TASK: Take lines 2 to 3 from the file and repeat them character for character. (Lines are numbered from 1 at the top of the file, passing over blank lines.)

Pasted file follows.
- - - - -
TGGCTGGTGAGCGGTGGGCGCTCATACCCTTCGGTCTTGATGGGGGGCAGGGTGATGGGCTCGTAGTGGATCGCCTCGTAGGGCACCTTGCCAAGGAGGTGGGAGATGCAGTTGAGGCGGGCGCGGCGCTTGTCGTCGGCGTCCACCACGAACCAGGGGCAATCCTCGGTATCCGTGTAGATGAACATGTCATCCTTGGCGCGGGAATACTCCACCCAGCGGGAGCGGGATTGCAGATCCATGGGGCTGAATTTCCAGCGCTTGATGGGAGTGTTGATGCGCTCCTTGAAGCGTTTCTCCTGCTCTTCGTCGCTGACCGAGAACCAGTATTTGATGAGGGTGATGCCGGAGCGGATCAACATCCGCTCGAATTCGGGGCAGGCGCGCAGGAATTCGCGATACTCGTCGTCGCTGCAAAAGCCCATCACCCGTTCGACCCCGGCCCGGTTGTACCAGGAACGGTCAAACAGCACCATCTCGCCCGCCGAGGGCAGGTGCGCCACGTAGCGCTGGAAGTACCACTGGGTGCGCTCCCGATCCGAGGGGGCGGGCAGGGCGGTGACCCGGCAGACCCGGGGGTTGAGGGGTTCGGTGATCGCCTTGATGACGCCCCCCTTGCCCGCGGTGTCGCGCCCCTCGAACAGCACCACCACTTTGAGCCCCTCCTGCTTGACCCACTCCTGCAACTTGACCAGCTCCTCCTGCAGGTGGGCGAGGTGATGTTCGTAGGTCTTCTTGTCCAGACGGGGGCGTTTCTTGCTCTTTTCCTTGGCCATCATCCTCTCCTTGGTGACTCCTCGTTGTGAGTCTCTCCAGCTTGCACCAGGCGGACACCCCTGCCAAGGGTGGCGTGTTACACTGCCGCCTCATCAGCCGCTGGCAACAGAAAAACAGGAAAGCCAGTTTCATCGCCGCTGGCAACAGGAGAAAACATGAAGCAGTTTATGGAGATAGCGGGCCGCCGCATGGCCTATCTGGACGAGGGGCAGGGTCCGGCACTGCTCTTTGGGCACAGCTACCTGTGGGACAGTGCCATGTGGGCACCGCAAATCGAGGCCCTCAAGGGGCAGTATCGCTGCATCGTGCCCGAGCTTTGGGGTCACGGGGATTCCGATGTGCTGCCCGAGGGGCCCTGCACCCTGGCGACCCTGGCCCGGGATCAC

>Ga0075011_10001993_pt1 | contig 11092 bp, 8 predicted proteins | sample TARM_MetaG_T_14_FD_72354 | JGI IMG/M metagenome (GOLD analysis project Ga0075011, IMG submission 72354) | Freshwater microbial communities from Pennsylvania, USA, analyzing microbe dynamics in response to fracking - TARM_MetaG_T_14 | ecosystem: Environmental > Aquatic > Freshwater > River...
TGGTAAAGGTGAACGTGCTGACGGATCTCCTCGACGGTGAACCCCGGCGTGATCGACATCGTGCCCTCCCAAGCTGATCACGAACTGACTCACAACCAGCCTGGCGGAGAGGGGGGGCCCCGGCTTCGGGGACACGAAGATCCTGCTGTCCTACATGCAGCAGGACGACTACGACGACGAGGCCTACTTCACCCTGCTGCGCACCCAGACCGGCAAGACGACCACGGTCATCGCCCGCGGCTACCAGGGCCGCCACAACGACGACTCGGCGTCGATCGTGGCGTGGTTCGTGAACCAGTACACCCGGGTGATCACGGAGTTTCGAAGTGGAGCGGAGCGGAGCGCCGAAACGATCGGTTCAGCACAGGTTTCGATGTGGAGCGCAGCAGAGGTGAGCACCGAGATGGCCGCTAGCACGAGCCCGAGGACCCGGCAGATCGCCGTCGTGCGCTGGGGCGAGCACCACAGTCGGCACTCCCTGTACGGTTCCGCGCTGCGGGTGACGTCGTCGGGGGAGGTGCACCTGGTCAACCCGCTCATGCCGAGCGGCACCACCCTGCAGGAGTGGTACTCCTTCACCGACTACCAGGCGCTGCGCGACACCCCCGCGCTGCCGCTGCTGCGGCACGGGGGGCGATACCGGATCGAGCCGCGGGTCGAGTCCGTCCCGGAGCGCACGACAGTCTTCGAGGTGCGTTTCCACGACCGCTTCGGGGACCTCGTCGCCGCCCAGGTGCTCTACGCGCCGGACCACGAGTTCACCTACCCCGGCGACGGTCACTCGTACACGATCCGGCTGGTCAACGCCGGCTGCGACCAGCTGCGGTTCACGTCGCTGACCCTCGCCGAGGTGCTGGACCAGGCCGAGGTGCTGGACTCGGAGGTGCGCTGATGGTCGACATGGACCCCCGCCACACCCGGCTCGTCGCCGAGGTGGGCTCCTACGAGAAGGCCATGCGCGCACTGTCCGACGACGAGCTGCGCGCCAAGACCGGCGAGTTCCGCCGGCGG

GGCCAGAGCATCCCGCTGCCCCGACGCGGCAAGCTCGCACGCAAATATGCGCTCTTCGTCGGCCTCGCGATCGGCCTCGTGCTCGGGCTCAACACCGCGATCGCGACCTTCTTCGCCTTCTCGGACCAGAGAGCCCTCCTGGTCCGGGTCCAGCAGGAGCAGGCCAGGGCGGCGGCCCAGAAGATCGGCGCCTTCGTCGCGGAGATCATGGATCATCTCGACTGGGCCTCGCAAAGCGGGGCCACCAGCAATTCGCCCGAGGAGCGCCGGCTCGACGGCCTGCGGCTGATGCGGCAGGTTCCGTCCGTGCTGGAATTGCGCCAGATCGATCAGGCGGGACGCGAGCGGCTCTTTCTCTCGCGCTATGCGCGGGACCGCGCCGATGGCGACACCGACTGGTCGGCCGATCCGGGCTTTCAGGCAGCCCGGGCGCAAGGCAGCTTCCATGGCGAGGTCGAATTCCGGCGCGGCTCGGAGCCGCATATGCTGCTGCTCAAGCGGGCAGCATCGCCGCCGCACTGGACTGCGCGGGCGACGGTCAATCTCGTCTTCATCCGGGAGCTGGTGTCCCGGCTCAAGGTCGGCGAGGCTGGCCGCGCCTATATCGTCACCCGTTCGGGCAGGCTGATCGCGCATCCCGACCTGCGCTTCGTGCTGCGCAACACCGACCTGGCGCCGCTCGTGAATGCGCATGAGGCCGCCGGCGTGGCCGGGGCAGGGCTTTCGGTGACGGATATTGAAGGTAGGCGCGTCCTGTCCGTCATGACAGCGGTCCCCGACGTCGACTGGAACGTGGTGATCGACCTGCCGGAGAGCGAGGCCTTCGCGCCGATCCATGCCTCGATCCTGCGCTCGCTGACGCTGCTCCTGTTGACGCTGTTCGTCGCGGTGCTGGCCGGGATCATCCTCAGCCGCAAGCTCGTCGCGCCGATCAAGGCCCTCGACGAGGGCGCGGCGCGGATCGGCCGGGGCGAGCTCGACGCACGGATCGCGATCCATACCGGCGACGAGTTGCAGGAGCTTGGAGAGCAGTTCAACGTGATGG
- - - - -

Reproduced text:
>Ga0075011_10001993_pt1 | contig 11092 bp, 8 predicted proteins | sample TARM_MetaG_T_14_FD_72354 | JGI IMG/M metagenome (GOLD analysis project Ga0075011, IMG submission 72354) | Freshwater microbial communities from Pennsylvania, USA, analyzing microbe dynamics in response to fracking - TARM_MetaG_T_14 | ecosystem: Environmental > Aquatic > Freshwater > River...
TGGTAAAGGTGAACGTGCTGACGGATCTCCTCGACGGTGAACCCCGGCGTGATCGACATCGTGCCCTCCCAAGCTGATCACGAACTGACTCACAACCAGCCTGGCGGAGAGGGGGGGCCCCGGCTTCGGGGACACGAAGATCCTGCTGTCCTACATGCAGCAGGACGACTACGACGACGAGGCCTACTTCACCCTGCTGCGCACCCAGACCGGCAAGACGACCACGGTCATCGCCCGCGGCTACCAGGGCCGCCACAACGACGACTCGGCGTCGATCGTGGCGTGGTTCGTGAACCAGTACACCCGGGTGATCACGGAGTTTCGAAGTGGAGCGGAGCGGAGCGCCGAAACGATCGGTTCAGCACAGGTTTCGATGTGGAGCGCAGCAGAGGTGAGCACCGAGATGGCCGCTAGCACGAGCCCGAGGACCCGGCAGATCGCCGTCGTGCGCTGGGGCGAGCACCACAGTCGGCACTCCCTGTACGGTTCCGCGCTGCGGGTGACGTCGTCGGGGGAGGTGCACCTGGTCAACCCGCTCATGCCGAGCGGCACCACCCTGCAGGAGTGGTACTCCTTCACCGACTACCAGGCGCTGCGCGACACCCCCGCGCTGCCGCTGCTGCGGCACGGGGGGCGATACCGGATCGAGCCGCGGGTCGAGTCCGTCCCGGAGCGCACGACAGTCTTCGAGGTGCGTTTCCACGACCGCTTCGGGGACCTCGTCGCCGCCCAGGTGCTCTACGCGCCGGACCACGAGTTCACCTACCCCGGCGACGGTCACTCGTACACGATCCGGCTGGTCAACGCCGGCTGCGACCAGCTGCGGTTCACGTCGCTGACCCTCGCCGAGGTGCTGGACCAGGCCGAGGTGCTGGACTCGGAGGTGCGCTGATGGTCGACATGGACCCCCGCCACACCCGGCTCGTCGCCGAGGTGGGCTCCTACGAGAAGGCCATGCGCGCACTGTCCGACGACGAGCTGCGCGCCAAGACCGGCGAGTTCCGCCGGCGG